The metal conductors on top of a solar cell are a problem because sunlight has a hard time passing through metal. If you ever come across light that easily passes through metal then what you are probably dealing with is not sunshine, but some kind of “laser“.
SunPower solves this problem by putting a transparent conductive layer on top of the cell instead of wires. They do this with their X and E series panels and LG Solar appears to do the same with their NeON2 R panels. Unfortunately, while it works well, this option is not cheap. Another solution is to use small solar cells that overlap, so the electrical contacts of one cell are covered by the cell on top. This method is used by several manufacturers including SunPower in their Performance Series panels: 

An example of overlapping solar cells in a SunPower P-Series panel.

MWT doesn’t prevent all shading from electrical contacts, but it does cut it by around half or more. This is done by eliminating the need for the thickest wires that run across the top of a cell called busbars. Instead of having them on the surface, Metal Wrap Through wraps metal through the solar cell by cutting holes in it with a “laser” and placing metal electrical contacts in them. From the contacts spread extremely fine metal wire “fingers”.
The Phono Solar MWT cells have 25 holes each. As you can see below, this makes them look rather dotty: 

In case you are wondering, these are not quantum dot solar cells. Quantum dots are less than half that size. 

Potentially Half A Percentage Point Efficiency Improvement
MWT can increase the amount of light entering a solar cell by 2.5% or more. For a 16% efficient panel a 2.5% increase in sunlight entering cells increases its efficiency to 16.4% and would increase an 18% efficient panel to 18.45%.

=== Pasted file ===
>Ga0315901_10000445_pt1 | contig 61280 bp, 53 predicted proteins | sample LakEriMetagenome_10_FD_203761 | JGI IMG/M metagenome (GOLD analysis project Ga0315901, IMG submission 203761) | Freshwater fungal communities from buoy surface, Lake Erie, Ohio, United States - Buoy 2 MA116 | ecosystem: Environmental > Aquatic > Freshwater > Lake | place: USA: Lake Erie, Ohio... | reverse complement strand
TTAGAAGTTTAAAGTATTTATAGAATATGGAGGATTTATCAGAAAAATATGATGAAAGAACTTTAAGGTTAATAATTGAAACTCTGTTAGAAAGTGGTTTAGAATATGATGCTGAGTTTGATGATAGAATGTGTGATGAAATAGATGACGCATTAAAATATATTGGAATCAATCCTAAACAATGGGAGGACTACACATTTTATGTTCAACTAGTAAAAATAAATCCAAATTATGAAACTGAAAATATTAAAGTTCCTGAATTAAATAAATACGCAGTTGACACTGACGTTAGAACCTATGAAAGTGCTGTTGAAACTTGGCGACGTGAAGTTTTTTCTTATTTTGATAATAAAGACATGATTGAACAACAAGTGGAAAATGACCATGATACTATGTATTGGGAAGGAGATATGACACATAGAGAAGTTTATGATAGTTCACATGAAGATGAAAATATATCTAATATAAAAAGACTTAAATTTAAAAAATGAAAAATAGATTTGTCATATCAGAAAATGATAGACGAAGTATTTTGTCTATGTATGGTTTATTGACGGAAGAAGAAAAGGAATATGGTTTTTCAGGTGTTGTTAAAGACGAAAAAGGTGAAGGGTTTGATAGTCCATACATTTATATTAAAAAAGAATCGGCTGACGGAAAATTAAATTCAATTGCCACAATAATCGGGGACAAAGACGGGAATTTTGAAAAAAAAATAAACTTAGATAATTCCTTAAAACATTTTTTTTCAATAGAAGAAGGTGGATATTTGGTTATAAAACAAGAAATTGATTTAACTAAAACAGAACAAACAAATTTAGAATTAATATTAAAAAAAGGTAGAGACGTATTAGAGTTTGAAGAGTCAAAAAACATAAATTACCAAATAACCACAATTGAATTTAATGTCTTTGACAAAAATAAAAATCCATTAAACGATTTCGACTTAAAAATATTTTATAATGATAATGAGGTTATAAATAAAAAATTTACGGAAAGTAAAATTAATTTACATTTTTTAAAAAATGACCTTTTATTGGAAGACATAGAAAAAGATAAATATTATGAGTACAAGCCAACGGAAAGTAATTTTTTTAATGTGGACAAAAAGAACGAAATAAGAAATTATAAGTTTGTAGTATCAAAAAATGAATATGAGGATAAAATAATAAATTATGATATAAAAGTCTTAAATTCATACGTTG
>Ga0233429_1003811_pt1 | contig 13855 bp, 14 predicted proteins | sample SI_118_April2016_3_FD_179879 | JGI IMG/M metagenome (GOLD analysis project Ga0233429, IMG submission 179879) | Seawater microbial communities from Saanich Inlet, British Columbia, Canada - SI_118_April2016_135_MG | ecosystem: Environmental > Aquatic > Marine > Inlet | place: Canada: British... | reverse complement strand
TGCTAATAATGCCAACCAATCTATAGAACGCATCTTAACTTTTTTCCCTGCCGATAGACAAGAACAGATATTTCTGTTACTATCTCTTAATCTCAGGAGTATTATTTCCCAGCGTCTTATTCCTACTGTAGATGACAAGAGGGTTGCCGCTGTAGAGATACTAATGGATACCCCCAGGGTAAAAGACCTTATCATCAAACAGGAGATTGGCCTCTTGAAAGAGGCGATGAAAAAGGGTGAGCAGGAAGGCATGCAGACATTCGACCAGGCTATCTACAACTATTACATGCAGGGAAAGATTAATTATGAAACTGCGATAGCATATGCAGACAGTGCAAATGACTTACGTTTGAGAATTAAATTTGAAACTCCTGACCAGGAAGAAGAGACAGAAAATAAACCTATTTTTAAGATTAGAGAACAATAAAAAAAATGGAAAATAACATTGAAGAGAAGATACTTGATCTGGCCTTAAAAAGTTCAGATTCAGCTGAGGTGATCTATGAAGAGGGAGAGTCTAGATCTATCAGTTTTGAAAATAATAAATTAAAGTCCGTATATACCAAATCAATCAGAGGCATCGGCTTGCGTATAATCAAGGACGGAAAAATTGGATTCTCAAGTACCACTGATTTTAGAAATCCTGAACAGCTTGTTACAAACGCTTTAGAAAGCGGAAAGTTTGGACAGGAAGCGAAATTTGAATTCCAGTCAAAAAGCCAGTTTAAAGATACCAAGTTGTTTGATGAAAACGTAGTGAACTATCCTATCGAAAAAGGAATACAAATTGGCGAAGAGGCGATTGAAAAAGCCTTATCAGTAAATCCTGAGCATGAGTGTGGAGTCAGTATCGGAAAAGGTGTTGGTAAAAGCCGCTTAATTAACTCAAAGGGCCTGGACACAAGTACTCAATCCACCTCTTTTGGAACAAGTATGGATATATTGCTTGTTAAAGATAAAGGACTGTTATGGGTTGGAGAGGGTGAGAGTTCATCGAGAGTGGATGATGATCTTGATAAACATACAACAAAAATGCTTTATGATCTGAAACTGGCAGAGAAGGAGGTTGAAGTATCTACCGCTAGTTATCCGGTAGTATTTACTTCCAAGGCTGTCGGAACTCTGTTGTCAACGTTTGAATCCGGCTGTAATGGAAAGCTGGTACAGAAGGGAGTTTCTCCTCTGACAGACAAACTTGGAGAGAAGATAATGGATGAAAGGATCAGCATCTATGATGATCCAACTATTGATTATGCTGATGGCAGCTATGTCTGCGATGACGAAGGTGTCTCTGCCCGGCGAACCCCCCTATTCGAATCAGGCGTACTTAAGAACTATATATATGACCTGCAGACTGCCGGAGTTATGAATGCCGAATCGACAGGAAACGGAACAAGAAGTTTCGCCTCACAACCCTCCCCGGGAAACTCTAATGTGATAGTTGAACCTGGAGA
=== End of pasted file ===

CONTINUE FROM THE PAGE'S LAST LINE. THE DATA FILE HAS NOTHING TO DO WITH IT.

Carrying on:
MWT Improves Heat Tolerance
Lasering 25 holes through a solar cell and stuffing them with highly conductive metal is apparently very useful for transferring heat from the surface of a solar cell to the back. Phono Solar says:
“...the operating temperature is 3-5 degrees Celsius less than that of the traditional modules, which allows an additional 3% power generated.”
This means if a typical solar panel has its efficiency reduced by 0.4% for each 1 degree increase in temperature about then MWT panels should only have their efficiency decline by about 0.3%.

MWT May Save On Materials
MWT panels are not a new idea. People have been working on them and producing them for years now, but so far not a great deal has come of them. A major reason why it can take so long for advances that work in the lab to take off in the market is because it is often difficult to work out how to mass produce them cost effectively. An important part of this process is often lowering the cost of materials used.